Colin: But the idea of actors coming in with intentions, listening to each other, and the viscerality of it is all there as well. Nothing is substituted by the musicality. There’s almost two games being played at once.

Billy: You’re wearing two hats out there. It’s exciting!

Nick: Everything in Pinter is so important as well.

Colin: Yes. It’s so specific.

Billy: It’s so taut and so particular, that’s what’s exciting. Making that look easy, isn’t easy.

Nick: It’s definitely a challenging piece then?

Billy: I did Waiting For Godot about five years ago. It’s a very similar play and you can see the influences. Even though Godot is twice the length of Dumb Waiter, it’s an easier piece to do. In Godot you have more physical memory to rely on, because of all the games the characters play to escape the void. Whereas this play is more verbal and very lean. It’s great fun though!

Colin: Definitely.

Billy: Once you’re inside it you realize how great it is. You start to say the words, and think “of course I say this!” On the page it seems so disjointed and odd, but it makes perfect psychological sense. It’s actually a pretty easy script to memorize.

Colin: The repetition makes it difficult. But getting the sense of the play is not difficult.

Billy: Yes, it’s the repetition that makes you go “where the hell are we?” But as Danielle brilliantly pointed out, the play is actually built into four identical movements where huge shifts take place in the play. They’re marked by the discovery of the letter, the discovery of the dumb waiter, and the discovery of the speaking tube. And each movement is about eight pages long. It’s a fascinating structure.

Colin: Now that we’ve had a number of runs I feel I know how the play breathes. In terms of the structure of the play, I thought we had that pretty early on in the process. In the last couple of rehearsals Danielle said we were ready for an audience, and she was right. We had a structure so early because the play makes such great sense. But finding how each moment breathes takes some digging, and because it’s so specific, takes time to find.

Nick: So in order to find every moment you needed an audience?

Colin: Yes, especially with this production because the audience is so close. There are other beats that are discovered from the close proximity.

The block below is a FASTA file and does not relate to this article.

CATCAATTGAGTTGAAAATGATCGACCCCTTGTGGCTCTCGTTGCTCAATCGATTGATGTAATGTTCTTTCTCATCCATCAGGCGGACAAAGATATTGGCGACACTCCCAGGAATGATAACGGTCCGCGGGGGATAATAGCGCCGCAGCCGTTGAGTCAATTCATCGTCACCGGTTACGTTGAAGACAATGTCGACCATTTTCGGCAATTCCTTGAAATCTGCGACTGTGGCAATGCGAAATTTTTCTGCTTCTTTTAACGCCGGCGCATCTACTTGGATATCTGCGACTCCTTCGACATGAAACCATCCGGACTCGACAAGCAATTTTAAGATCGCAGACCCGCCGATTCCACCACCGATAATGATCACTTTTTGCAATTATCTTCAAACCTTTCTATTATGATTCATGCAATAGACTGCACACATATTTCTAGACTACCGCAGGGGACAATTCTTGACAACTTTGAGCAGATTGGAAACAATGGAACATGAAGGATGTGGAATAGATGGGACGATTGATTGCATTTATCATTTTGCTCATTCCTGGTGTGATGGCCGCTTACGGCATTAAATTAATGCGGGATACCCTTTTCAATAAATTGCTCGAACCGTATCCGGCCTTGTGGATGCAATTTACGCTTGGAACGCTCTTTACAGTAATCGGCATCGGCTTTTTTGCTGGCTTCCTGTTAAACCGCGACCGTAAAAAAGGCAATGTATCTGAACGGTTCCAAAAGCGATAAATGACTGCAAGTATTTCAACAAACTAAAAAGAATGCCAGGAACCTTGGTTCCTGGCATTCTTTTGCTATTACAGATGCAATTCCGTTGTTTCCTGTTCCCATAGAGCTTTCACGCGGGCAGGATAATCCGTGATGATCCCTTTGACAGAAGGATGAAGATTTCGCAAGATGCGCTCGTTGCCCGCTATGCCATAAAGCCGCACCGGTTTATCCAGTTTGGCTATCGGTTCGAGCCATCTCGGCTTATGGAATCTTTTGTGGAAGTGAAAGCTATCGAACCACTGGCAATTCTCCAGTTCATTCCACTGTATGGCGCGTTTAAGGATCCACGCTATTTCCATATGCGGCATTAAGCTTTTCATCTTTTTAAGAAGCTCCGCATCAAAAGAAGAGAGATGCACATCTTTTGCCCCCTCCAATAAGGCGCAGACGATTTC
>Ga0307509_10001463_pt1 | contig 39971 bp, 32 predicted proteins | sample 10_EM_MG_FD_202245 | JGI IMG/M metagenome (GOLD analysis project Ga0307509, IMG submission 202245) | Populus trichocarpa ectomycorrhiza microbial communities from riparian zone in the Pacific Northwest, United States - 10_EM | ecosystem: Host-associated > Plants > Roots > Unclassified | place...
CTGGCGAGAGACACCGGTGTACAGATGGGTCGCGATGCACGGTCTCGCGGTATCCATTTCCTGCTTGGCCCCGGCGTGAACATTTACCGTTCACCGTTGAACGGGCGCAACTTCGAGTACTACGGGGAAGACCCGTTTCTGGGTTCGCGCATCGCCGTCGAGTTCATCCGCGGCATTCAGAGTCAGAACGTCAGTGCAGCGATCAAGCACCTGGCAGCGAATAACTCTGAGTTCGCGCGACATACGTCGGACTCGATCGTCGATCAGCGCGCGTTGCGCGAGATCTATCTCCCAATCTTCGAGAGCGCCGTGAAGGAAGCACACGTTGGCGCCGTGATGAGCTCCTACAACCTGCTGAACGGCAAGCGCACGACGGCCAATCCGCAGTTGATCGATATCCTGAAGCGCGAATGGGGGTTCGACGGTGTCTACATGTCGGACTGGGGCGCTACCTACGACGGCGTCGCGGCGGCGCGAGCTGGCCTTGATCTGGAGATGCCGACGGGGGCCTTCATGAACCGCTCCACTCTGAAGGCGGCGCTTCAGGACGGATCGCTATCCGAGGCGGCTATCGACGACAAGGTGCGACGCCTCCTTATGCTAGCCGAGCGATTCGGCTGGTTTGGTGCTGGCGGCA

Billy: The space works so well with the claustrophobic nature of the play.

Nick: Have either of you worked in a space that small before? Did the space present additional challenges as well?

Billy: If anything it wasn’t a challenge, it made it easier.

Colin: It makes sense to have the audience there.

Billy: Yes, it’s never felt uncomfortable.

Colin: It would’ve felt uncomfortable, I think, to have attempted to project the intimacy of the piece into the larger house.

Billy: Pinter would have written it for a small space as well. It was only his second play.

Colin: In our space the audience breathes the rhythm of the play with us. They’re inside the beats.

Billy: I’ve learned to play the room more I think. I’m pleased with what we’ve found in the last four or five runs. The play has a spooky undertow to it that pulls you in and leaves you in the deep.

Nick: I wish you all the best on your future runs this week. Before we go can you both tell us what you’re most excited for at In the Soil this year?

Colin: I’m excited to do the show again!

Billy: I’m excited to do it at 10 pm. It’s going to happen around the same time the play might have actually occurred.

Colin: It’ll be nice to do it after a break as well.

Billy: Maybe we should go run it. Just once, over lunch?

Colin: Sure.

The Dumb Waiter plays its final show Saturday April 25 at 2pm at the Sullivan Mahoney Courthouse. Tickets are $10 or free with the Festival Pass.